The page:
Molecules are intrinsic coherent quantum system that have long been recognized as promising building blocks for quantum simulations, ideal natural laboratory to search for new physics, and a playground to answer fundamental questions in chemical reactions. Achieving full quantum control of molecules in bulk gases have been a forefront goal of the field that generally take either the approach of cooling molecules directly or coherent assembling ultracold molecules from ultracold atoms. Only in recent years, researchers at the CUA recognized that gaining single particle control of cold molecules  could be done and could potentially revolutionize the field not only in terms of achieving total control but also in terms of bypassing technical hurdles to harness them for future quantum applications.
This year, a breakthrough had been made in the Ni group at CUA that allows single particle control of ultracold molecule in optical tweezers . In their demonstration, exactly two atoms are combined in a single, controlled reaction to from one molecule, which also extended chemical reactions to a new paradigm beyond stochastic encounters between reactants.
To achieve this level of control to build individual molecules, they employed laser cooling, optical tweezer trapping, and photoassociation. Their experiment began by using optical tweezers to grab single atoms from an ensemble of laser-cooled atoms. To manipulate two different atoms independently, two different color laser beams were used for the optical tweezers. Atoms were electro-optically steered until the tweezers overlap. Subsequently, one tweezer was turned off, allowing two atoms to be held by the same tweezer. The atoms confined by the tweezer potential can collide but do not stick together to form a molecule without the removal or supply of the exact amount of energy needed for bonding. To forge the bond of a NaCs molecule, a pulse of light with a carefully chosen photon energy was supplied. This novel yet simple to comprehend experiment was a cover story of Science  and captured much public imagination. Future work is underway to obtain full control of molecular internal degrees of freedom in an array of tweezers with configurable geometry .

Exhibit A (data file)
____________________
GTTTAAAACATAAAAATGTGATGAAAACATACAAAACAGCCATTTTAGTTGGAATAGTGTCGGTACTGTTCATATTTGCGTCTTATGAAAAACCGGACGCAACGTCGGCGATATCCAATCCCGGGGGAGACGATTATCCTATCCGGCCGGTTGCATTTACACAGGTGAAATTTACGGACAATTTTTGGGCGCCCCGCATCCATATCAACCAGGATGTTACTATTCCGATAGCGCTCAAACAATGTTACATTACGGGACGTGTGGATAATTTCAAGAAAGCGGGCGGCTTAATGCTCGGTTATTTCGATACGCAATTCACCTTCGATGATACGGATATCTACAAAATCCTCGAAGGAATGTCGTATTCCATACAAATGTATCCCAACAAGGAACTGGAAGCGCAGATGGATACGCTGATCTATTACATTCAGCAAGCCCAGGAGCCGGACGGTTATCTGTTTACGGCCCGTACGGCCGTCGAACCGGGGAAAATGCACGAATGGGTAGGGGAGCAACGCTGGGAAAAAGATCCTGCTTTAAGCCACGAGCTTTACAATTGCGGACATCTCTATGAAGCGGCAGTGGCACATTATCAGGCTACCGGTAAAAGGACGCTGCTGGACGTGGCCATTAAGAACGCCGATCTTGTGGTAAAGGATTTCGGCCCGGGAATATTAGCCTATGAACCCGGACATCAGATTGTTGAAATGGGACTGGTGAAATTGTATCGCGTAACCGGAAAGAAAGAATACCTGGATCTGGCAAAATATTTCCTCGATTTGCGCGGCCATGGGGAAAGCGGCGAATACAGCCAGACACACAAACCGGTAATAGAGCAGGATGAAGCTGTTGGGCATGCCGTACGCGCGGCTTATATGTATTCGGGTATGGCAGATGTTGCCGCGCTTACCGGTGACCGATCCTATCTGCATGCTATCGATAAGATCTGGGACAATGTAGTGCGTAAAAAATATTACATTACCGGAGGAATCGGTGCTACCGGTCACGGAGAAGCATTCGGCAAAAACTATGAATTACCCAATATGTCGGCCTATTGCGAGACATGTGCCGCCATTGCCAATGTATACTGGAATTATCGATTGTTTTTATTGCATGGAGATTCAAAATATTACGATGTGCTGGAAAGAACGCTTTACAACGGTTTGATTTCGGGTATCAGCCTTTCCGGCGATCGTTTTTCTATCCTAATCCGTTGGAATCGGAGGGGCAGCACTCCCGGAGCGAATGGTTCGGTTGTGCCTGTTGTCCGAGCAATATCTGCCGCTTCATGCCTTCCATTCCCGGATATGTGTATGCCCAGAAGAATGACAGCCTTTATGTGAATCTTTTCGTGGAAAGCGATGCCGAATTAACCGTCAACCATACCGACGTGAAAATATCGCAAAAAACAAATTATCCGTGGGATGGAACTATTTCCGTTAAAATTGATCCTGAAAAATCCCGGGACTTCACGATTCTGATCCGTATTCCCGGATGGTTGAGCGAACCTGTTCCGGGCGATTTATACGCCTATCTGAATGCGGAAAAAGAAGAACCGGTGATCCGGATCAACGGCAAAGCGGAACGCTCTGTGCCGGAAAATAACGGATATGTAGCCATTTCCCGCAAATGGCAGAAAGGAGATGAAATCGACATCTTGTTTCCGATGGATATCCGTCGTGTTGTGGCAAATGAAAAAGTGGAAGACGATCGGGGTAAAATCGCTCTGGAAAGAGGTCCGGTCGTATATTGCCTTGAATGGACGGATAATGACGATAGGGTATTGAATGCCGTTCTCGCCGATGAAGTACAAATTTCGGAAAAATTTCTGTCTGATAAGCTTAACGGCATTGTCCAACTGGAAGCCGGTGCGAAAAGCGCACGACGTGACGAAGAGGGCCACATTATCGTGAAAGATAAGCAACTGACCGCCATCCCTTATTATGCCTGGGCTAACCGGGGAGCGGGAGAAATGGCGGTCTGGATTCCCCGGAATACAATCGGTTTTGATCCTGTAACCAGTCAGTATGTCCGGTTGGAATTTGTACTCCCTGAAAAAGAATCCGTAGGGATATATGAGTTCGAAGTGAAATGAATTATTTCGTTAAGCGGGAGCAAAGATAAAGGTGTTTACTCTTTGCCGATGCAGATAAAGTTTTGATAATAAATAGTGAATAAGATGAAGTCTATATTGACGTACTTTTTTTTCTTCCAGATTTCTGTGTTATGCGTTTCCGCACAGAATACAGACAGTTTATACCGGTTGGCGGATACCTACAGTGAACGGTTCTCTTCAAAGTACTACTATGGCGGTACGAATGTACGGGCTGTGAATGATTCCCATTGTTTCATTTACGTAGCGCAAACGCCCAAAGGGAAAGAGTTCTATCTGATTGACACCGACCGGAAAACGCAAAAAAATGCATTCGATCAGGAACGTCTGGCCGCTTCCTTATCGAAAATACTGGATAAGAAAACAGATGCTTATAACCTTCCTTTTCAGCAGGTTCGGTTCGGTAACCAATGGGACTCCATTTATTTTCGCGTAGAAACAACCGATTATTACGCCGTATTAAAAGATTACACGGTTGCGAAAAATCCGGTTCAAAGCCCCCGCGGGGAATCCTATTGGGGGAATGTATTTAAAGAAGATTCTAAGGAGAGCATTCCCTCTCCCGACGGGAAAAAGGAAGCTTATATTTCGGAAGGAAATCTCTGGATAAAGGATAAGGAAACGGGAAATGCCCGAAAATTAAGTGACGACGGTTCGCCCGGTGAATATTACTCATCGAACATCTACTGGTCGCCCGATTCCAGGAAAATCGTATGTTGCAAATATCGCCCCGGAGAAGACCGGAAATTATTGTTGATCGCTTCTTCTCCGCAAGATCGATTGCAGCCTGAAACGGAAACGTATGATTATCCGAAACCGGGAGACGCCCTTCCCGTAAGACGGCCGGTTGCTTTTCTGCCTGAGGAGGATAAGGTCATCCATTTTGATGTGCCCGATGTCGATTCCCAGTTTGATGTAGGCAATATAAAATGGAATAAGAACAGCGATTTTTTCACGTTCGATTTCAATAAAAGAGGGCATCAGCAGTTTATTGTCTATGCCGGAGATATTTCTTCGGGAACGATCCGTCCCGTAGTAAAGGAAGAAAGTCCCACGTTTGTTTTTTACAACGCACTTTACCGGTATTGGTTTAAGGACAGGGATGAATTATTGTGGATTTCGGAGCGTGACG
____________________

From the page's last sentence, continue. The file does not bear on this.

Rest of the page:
L. R. Liu, J. T. Zhang, Y. Yu, N. R. Hutzler, Y. Liu, T. Rosenband, K.-K. Ni. Ultracold Molecular Assembly. arXiv:1701.03121(2017)
 L. R. Liu, J. D. Hood, Y. Yu, J. T. Zhang, N. R. Hutzler, T. Rosenband, K.-K. Ni. Building one molecule from a reservoir of two atoms. Science 360, 900 (2018)
 Endres, M., Bernien, H., Keesling, A., Levine, H., Anschuetz, E.R., Krajenbrink, A., Senko, C., Vuletic, V., Greiner, M. and Lukin, M.D., 2016. Atom-by-atom assembly of defect-free one-dimensional cold atom arrays. Science 354, 1024 (2016)